At age 14, Susan Salguero witnessed Carmen Amaya’s flamenco fury. The experience inspired her to study Spanish cultural history at Cal-Berkeley, where she brought supplies to her activist friends and wondered why she lacked their conviction.
Upon graduation, she embarked for Europe and discovered that her quest was a defiant as theirs. But she protested through Flamenco, the audacious art of Spanish Gypsies. Years later, she returned to California to finish out her dancing career at the El Cid on Sunset Boulevard, the Matador on West Pico, the Santa Barbara Lobero Theatre, and to teach Flamenco for UCLA Extension.
After a life-altering three-year stay in an ashram in India, she became a bereavement counselor and writer. Her subjects are her experiences and insights, which she has published in local newspapers as editorials and as an ongoing column of over fifty articles on counseling issues.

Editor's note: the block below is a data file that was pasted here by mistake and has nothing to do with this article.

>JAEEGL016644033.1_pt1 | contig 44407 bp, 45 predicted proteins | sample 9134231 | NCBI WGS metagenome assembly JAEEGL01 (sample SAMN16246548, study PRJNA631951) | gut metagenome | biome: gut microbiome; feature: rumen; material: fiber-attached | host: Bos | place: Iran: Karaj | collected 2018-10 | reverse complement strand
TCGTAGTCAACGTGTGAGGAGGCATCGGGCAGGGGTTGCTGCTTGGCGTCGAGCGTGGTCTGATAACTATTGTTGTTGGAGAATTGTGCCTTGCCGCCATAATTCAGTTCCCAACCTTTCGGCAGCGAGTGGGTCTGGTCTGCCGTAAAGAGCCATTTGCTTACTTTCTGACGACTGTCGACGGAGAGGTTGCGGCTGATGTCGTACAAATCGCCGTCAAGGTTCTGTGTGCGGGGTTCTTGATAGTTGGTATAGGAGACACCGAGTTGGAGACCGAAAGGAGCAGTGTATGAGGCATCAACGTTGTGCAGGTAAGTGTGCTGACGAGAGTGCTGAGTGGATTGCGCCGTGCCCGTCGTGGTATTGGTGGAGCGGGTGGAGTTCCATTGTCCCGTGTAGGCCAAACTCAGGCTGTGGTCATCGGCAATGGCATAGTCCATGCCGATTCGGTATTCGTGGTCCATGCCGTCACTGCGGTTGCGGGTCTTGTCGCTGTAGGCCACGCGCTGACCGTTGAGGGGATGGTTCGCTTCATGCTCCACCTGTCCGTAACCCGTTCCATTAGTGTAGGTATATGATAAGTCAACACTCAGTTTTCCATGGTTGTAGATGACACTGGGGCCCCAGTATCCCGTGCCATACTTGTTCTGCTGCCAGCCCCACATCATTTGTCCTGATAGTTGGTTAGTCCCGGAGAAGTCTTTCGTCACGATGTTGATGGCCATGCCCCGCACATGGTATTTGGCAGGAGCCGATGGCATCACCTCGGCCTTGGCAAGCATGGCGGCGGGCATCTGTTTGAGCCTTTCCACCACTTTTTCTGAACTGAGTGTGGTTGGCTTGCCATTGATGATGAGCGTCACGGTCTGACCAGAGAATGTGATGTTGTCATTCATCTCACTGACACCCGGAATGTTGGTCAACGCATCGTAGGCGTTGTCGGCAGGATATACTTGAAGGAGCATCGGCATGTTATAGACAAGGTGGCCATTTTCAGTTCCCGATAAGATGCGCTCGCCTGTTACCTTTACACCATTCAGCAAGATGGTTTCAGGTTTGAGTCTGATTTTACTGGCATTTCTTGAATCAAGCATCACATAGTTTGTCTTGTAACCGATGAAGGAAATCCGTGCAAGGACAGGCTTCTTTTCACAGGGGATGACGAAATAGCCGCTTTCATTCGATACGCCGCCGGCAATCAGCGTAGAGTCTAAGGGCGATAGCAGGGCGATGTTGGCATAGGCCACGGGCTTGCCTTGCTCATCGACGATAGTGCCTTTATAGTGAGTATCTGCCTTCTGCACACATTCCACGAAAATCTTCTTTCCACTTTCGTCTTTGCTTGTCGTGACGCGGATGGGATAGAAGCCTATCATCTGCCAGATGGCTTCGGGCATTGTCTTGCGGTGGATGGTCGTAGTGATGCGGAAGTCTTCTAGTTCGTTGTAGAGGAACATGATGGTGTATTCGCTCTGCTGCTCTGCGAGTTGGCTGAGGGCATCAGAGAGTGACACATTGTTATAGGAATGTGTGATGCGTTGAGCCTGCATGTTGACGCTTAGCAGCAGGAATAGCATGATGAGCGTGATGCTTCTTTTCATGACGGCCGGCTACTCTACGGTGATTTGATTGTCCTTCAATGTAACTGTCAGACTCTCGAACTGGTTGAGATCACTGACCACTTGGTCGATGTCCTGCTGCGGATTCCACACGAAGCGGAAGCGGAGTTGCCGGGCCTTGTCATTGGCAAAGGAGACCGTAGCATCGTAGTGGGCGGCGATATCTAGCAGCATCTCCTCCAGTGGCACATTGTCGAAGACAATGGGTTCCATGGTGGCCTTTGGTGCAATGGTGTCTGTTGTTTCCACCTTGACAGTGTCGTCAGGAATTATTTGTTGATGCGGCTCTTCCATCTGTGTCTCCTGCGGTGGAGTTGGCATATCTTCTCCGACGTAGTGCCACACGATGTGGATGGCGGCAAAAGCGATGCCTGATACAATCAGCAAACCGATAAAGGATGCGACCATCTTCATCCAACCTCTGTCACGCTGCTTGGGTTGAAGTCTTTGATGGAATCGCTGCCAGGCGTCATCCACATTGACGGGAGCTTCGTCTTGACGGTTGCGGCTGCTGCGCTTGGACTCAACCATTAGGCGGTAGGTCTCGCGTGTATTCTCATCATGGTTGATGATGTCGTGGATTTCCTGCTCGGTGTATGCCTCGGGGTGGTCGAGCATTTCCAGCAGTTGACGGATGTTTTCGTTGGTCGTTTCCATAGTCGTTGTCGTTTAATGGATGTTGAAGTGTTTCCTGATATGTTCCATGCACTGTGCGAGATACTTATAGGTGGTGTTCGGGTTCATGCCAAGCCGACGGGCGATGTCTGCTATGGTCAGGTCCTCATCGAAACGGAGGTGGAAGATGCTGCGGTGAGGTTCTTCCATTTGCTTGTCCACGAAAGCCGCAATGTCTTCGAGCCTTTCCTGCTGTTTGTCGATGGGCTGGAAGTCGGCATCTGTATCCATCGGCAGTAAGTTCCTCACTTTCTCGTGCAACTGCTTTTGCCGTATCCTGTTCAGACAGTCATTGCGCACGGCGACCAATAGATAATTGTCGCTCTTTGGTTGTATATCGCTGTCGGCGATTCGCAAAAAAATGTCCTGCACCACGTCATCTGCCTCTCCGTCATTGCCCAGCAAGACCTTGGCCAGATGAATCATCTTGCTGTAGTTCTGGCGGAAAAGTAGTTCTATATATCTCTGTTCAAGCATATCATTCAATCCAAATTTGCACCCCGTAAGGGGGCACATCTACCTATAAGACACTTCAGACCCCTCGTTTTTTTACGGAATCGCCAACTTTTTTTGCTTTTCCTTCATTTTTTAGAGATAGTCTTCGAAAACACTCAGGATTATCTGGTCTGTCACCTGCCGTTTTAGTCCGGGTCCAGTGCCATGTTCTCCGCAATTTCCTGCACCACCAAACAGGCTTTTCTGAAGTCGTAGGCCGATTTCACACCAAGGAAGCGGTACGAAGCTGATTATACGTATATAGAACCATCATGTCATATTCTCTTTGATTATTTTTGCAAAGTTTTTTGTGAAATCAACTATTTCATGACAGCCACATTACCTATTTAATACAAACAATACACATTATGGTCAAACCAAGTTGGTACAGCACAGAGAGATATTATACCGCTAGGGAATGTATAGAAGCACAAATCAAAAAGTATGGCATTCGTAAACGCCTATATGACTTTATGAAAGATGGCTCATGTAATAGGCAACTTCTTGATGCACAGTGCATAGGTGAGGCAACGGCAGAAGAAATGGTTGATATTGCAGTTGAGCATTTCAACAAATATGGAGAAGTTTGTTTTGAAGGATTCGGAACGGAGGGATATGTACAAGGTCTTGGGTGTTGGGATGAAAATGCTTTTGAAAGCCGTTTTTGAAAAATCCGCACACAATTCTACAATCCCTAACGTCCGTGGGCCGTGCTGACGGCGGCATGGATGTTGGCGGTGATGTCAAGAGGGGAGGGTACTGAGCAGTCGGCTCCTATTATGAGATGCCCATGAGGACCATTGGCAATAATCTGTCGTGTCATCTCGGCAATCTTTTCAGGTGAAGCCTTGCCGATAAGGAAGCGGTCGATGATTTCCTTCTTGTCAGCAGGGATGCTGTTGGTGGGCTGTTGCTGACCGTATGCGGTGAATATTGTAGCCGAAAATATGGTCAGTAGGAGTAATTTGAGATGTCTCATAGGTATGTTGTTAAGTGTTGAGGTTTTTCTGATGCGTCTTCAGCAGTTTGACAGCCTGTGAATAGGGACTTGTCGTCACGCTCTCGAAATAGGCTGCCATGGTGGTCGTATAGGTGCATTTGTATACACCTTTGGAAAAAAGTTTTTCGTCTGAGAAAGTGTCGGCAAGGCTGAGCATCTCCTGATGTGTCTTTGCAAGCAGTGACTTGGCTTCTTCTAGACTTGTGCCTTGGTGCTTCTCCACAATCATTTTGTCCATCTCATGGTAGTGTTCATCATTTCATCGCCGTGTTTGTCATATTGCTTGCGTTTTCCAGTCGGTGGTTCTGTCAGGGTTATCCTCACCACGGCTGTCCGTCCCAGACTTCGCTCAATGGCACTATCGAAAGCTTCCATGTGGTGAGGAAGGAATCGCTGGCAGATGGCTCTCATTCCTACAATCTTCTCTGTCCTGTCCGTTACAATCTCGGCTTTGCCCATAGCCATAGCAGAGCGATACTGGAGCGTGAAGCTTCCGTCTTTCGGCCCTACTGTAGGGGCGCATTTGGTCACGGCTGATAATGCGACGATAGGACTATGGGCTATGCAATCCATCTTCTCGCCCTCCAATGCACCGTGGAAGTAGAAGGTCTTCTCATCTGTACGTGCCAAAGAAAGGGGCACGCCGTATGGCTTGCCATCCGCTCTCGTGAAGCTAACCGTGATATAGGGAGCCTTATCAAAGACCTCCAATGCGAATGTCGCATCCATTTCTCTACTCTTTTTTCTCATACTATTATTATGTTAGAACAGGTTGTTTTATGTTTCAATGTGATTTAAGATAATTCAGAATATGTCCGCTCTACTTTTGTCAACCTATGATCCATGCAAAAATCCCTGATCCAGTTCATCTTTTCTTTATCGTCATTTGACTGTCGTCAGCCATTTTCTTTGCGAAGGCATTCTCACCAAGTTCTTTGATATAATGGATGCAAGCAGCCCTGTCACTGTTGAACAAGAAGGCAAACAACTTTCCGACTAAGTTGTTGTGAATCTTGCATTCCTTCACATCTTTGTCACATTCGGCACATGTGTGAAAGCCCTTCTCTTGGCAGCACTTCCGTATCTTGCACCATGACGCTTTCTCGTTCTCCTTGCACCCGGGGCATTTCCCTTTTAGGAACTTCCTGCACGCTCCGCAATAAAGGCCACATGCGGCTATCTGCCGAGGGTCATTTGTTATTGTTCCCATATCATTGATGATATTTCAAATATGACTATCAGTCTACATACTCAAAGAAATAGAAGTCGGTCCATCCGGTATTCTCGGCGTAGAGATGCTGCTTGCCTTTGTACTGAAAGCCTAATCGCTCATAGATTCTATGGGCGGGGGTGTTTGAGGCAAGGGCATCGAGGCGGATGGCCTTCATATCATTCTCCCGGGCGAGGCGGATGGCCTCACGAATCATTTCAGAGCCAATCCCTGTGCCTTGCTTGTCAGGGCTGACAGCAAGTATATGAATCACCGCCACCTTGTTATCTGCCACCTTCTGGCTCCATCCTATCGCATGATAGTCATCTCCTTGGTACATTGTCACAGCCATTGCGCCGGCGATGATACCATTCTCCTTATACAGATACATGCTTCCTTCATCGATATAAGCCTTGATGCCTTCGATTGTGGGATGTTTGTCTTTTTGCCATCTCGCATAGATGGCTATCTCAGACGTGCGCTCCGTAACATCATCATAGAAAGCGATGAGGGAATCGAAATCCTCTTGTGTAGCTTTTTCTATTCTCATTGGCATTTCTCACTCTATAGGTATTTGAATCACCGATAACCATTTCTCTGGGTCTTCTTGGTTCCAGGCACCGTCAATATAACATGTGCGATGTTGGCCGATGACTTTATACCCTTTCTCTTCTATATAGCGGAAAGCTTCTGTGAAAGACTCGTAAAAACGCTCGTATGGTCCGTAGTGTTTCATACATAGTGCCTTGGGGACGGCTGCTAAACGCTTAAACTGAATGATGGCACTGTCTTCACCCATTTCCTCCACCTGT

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She wasn’t the only angry woman at U.C. Berkeley. Edgy but unaware of the reasons, she only knew she had to flee, that she couldn’t save the world until she had first saved herself.
A passion for music delivered her to Spain, to Seville, a provincial city fertile with the cry of guitar. There, coveting gypsy power, driven to dance with wild audacity, she staked her life on Flamenco.
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